Blurt Online

Blurt Online's Best Kept Secret – Blurt Magazine

Aug 30, 2010

Steamytwangysexycool Beantown rocker kicks up her heels like nobody's business.


The BLURT staff put our heads - and ears - together and we have the latest pick for our Blurt/Sonicbids "Best Kept Secret": it's Alice Austin, from Boston (and soon to be from Los Angeles).

She describes herself as "indie-rock with spurs," and that's an apt phrase - in her compelling vocals we hear a little bit of Neko Case, a little bit of Jenny Lewis, hints of P.J. Harvey and Holly Golightly, all wrapped up in a steamytwangysexycool package. Meanwhile, Austin also plays some stomping electric and slide guitar while incorporating stylophone lo-fi drum loops, so random comparisons to White Stripes, Black Keys and the Pack A.D. are not totally offbase, either.

Last year Austin released her album To A Star in the Yard, which she performed, recorded and produced by herself. Prior to doing the solo thing she played with Boston outfits The Stark Raving Mad and the Lavas (one critically acclaimed album, 2007's Wall To Wall). Before that she was based in Burlington, VT, where she played with Zola Turn, issuing 1999's Ninja Jane and landing a short-lived deal with L.A.'s Brick Red Records (a subsidiary of Gold Circle Entertainment) before myriad band pressures and industry vicissitudes ultimately prompted a name change, to Queen Tangerine, which cut the 2002 album Queen Tangerine with famed producer Keith Cleversley.

She therefore brings over two decades' worth of experience to the table, and while Austin may essentially be a "new" act operating under her own name, she's clearly got the hunger and the savvy to make things happen for herself as she prepares to make the big move to the West Coast. Based on the strength of the material showcased on To A Star in the Yard - which includes such gems as the whooping, avant-Delta blooze "Graveyard Before Dark" and the barrelhouse punk of "Sharp Side of the Knife" - we wouldn't expect anything less from her.

Boston Globe

Sugar, spice, and not so nice – Boston Globe

Alice Austin looks sweet, but don't be fooled. The lead singer of the Lavas has the attitude of a Joan Jett or a Shirley Manson-- or Britney Spears on a bald-headed, car-smashing day. Tonight, Austin and her band will be at T.T. the Bear's Place to play tuned from its disc "Wall To Wall", whose retro-rock title track features Austin sounding something like Courtney Love. Opening acts are Kill the Camera, Proud to be Human, and Mark Nelson. It starts at 9:15. Tickets: $8. [Meredith Goldstein]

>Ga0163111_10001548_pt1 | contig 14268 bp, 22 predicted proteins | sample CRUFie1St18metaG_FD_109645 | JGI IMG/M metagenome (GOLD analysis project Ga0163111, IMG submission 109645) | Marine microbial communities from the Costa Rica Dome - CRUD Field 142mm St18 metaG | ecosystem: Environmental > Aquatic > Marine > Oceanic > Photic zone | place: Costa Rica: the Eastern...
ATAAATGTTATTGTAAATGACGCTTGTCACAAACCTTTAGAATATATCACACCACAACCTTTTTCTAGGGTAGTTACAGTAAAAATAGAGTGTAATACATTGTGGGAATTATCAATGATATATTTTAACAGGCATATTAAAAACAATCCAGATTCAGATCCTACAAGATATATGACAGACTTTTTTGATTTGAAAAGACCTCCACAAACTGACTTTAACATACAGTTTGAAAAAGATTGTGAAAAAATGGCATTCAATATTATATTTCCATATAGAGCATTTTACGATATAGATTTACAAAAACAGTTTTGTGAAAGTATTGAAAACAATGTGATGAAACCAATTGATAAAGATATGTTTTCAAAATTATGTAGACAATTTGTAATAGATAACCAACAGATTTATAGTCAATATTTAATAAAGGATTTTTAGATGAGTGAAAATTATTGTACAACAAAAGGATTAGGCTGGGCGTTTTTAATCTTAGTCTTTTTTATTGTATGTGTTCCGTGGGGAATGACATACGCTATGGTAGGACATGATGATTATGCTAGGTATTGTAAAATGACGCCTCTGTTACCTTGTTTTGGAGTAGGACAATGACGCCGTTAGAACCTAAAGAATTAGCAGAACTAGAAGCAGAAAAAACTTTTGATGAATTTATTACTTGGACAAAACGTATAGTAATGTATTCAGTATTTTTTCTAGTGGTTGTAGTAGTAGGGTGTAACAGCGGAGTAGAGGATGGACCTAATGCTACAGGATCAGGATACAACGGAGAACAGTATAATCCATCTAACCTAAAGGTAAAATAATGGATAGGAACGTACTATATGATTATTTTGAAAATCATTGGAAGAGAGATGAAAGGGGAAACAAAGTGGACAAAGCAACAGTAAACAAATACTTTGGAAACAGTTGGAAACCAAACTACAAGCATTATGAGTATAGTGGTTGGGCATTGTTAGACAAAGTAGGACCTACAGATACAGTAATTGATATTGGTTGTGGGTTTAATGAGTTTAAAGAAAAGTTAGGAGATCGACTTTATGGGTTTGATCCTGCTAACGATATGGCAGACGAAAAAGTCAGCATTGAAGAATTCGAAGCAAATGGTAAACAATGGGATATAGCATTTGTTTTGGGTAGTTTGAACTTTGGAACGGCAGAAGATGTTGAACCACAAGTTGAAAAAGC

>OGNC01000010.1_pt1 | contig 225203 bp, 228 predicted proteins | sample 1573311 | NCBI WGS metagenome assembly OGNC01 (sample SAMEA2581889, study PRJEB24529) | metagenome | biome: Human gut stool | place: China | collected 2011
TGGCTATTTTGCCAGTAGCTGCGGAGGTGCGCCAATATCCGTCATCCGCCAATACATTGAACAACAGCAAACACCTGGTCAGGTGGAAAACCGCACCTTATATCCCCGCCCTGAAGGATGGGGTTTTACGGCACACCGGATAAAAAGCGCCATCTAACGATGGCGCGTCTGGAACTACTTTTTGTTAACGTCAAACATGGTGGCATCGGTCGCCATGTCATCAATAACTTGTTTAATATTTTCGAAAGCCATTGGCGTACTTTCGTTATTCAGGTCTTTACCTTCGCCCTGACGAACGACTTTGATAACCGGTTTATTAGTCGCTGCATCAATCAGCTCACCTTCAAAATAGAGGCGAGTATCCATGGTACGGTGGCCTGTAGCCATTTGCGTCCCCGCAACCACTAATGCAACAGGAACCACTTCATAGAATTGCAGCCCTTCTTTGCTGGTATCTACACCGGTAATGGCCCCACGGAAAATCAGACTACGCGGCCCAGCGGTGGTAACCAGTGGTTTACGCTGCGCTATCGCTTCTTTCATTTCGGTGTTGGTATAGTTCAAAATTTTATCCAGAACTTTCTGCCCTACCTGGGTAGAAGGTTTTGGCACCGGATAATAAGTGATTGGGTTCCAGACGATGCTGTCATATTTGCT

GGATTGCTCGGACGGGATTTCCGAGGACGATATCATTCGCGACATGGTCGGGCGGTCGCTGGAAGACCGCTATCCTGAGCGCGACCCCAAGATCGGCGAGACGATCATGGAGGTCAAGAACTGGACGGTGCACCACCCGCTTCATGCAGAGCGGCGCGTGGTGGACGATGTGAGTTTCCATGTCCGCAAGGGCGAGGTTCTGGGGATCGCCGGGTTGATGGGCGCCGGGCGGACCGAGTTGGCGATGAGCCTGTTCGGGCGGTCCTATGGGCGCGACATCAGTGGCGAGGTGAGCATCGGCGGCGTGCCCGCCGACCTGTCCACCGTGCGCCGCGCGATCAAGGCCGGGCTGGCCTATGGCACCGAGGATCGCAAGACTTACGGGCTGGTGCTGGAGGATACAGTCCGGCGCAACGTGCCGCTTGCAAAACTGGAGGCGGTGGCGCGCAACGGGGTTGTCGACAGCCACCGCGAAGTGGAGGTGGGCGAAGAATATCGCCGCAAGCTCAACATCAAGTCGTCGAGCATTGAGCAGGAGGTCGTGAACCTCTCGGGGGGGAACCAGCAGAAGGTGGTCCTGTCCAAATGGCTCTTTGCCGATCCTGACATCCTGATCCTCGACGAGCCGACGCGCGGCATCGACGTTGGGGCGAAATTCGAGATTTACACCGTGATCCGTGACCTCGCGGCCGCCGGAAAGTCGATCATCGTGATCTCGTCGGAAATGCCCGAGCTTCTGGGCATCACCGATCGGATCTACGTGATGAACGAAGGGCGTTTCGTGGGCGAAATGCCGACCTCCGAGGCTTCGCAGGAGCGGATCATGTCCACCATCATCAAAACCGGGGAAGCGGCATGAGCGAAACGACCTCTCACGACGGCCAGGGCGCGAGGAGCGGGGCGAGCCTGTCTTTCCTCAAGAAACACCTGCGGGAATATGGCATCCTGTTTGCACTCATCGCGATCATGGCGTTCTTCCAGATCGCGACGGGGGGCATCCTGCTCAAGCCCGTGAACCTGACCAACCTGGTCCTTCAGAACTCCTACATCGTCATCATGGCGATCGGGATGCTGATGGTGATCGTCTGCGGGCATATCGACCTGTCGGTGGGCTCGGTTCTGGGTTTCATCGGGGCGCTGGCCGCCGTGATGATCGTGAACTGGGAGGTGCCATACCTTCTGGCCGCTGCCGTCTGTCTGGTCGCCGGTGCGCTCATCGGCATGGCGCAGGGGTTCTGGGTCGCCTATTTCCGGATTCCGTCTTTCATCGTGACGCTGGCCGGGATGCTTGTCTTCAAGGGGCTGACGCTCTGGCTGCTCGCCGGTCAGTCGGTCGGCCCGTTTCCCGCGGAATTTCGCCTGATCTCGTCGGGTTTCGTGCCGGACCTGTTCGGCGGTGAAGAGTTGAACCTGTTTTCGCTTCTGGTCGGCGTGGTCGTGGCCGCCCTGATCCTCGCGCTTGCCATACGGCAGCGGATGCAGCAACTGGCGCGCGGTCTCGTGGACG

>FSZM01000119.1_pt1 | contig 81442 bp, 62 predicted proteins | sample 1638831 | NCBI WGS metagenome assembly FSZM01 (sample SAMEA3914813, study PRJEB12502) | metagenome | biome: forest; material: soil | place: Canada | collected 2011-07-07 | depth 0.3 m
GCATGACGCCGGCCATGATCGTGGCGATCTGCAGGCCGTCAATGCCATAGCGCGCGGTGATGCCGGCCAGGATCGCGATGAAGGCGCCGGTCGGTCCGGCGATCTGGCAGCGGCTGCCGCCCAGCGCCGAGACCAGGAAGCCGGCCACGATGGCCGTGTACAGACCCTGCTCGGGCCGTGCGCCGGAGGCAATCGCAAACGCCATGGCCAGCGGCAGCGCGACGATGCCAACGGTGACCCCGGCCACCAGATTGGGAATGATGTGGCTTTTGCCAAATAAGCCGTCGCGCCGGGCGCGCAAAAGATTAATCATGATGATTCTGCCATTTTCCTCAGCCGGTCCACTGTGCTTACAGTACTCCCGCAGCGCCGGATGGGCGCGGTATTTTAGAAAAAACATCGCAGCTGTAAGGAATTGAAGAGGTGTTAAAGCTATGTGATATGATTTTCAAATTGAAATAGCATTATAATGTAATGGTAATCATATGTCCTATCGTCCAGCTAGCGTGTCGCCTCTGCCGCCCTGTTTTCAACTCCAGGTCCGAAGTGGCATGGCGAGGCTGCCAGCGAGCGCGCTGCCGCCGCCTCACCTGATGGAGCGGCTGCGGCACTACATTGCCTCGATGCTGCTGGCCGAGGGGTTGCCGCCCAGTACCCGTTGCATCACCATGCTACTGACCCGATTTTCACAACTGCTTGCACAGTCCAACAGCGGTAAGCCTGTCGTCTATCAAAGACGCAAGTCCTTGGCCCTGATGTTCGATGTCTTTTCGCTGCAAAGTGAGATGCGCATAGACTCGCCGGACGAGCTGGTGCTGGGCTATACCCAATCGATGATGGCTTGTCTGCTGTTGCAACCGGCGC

Seven Days Vermont

Album Review – Seven Days Vermont

Alice Austin, To a Star in the Yard

Album Review

BY DAN BOLLES [06.10.09]

Once upon a time, Burlington’s Zola Turn was widely presumed to be the next big thing to come out of Vermont, following in the footsteps of other successful local acts such as Belizbeha and, of course, Phish. Forged in the midst of Burlington’s much-ballyhooed 1990s alt-rock heyday, the group made national waves during its seven-year run, signing with Gold Circle Records and scoring a distribution deal with Sony-BMG. But major-label bliss was short lived. In 2001 Gold Circle dumped the band — all of its rock acts, actually — and Zola Turn called it quits the following year.

The group’s front woman, Alice Austin — now based in Cambridge, Mass. — has gone on to modest success, playing with regional acts such as The Lavas and Queen Tangerine. But the sort of national acclaim she achieved with Zola Turn has proven elusive. However, should her old fans get wind of her new solo album, To a Star in the Yard, that stands a fighting chance of changing.

On the whole, the album is a striking collection of alt-rock gems that will no doubt inspire bouts of wistful nostalgia among those who remember the era fondly. That is not to say Austin is stuck in a flannel-lined rut. Rather, she simply embraces her roots, dated though they may be. Refreshingly, she imbues her music with the no-frills sensibility that was a hallmark of the genre — and by extension, Zola Turn — both sonically and lyrically. Or put another way, you can take Siouxsie Sioux out of the Banshees, but you can’t take the banshee out of Siouxsie Sioux. And in case you were wondering, Austin still wails.

From slow-burning album opener “Wings to Me” through tracks such as bottom-heavy scorcher “Never Cry Halo” and the sneering “Sharp Side of the Knife,” Austin proves she’s still a force. What’s more, she seems to have matured as a lyricist. While never lacking for poetic grit, she manages to temper her observations with a subtle intimacy heretofore unseen, at least in the Zola Turn catalog. The result is startling, especially on cuts such as the bruising, Blackhearts-esque rocker “Vicarious” and swooning album closer “Blink and We Miss.”